Updated: January 21, 2005
Applies To: Windows Server 2003, Windows Server 2003 R2, Windows Server 2003 with SP1, Windows Server 2003 with SP2
A particularly useful type of directory object contained within domains is the organizational unit. Organizational units are Active Directory containers into which you can place users, groups, computers, and other organizational units. An organizational unit cannot contain objects from other domains.
An organizational unit is the smallest scope or unit to which you can assign Group Policy settings or delegate administrative authority. Using organizational units, you can create containers within a domain that represent the hierarchical, logical structures within your organization. You can then manage the configuration and use of accounts and resources based on your organizational model. For more information about Group Policy settings, see Group Policy (pre-GPMC).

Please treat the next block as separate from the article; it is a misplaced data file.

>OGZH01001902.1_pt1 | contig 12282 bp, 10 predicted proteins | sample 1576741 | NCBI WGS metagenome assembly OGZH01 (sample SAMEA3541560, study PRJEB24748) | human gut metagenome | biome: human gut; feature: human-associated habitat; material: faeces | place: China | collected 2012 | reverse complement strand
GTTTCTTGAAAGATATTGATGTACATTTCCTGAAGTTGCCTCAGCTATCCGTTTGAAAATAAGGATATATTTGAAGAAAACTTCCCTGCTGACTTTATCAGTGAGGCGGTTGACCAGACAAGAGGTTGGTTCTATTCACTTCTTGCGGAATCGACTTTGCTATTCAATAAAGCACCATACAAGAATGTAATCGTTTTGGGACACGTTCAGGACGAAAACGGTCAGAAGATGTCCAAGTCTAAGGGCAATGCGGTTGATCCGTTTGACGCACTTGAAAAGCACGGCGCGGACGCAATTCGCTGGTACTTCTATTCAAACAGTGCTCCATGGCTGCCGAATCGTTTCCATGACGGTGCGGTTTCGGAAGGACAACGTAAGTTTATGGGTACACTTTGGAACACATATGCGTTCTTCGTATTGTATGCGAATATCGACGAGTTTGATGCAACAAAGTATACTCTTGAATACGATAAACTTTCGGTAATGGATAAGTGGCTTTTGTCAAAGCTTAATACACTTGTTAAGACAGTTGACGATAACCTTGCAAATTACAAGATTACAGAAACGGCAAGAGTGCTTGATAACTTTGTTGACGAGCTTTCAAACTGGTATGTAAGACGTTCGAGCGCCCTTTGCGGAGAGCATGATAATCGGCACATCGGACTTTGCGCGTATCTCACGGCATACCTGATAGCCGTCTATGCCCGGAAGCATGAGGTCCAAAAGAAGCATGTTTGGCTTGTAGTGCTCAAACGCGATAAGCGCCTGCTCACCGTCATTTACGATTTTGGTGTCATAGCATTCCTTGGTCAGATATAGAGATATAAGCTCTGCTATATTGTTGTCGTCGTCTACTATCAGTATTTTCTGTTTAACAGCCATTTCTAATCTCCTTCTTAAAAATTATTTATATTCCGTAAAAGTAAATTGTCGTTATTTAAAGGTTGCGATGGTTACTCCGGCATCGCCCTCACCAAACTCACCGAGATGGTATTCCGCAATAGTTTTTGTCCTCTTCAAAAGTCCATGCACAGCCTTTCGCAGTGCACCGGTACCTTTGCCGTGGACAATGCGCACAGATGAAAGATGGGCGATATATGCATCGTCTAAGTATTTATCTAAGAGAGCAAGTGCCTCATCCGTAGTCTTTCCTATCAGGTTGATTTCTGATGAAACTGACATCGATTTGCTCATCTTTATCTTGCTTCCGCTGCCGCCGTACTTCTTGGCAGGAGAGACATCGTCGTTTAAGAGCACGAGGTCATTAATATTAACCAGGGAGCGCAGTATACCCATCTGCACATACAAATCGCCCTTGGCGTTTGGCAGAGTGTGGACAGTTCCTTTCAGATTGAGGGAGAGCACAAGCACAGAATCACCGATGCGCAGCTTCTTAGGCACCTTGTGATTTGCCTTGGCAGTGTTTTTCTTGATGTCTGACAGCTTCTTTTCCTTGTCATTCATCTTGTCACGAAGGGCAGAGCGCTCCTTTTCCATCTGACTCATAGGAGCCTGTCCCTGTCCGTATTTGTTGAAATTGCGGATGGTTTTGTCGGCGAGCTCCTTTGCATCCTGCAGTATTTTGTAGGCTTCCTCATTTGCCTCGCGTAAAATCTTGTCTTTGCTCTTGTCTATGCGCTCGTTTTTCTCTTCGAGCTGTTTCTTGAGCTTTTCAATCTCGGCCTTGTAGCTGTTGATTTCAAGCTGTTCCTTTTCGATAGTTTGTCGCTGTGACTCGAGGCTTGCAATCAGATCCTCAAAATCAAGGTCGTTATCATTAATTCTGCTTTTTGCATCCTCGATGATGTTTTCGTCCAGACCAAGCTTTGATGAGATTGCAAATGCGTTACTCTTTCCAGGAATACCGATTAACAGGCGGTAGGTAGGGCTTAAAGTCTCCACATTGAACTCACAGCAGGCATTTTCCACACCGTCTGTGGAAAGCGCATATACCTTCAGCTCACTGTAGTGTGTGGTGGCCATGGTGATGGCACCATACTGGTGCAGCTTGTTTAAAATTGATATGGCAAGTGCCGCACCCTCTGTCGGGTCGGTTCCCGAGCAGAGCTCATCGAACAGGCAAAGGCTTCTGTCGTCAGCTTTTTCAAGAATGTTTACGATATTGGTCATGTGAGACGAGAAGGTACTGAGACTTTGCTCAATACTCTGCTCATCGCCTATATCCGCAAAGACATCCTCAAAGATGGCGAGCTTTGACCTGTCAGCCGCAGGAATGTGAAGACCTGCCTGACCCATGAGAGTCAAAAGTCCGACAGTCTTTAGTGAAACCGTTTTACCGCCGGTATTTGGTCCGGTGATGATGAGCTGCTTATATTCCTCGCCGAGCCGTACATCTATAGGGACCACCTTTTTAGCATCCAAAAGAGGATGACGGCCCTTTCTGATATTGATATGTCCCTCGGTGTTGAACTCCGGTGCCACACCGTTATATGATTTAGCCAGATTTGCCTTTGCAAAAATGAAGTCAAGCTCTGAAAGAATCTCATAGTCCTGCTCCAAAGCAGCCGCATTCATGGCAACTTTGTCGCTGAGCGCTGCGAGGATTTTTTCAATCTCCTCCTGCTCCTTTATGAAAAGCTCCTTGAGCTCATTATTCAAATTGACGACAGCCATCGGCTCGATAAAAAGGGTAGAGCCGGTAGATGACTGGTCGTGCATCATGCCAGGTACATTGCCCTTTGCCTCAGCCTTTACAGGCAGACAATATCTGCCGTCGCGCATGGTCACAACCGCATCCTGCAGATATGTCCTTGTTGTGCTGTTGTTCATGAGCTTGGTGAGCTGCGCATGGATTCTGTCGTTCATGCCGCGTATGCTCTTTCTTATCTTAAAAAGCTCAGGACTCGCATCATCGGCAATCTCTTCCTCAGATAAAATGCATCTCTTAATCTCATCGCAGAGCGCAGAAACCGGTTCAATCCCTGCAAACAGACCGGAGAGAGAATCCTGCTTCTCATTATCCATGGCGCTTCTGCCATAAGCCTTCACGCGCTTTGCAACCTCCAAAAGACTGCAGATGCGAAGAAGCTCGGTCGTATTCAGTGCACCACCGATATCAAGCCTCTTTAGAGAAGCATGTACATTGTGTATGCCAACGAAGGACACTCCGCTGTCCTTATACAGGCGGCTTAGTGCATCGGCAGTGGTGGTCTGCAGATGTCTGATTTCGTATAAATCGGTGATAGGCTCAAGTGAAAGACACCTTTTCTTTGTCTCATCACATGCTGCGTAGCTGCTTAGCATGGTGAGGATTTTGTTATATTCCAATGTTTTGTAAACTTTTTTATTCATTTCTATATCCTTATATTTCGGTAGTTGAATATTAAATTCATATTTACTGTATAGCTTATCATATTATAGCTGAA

As shown in the figure, organizational units can contain other organizational units. A hierarchy of containers can be extended as necessary to model your organization's hierarchy within a domain. Using organizational units will help you minimize the number of domains required for your network.
You can use organizational units to create an administrative model that can be scaled to any size. A user can have administrative authority for all organizational units in a domain or for a single organizational unit. An administrator of an organizational unit does not need to have administrative authority for any other organizational units in the domain. For more information about delegating administrative authority, see Delegating administration.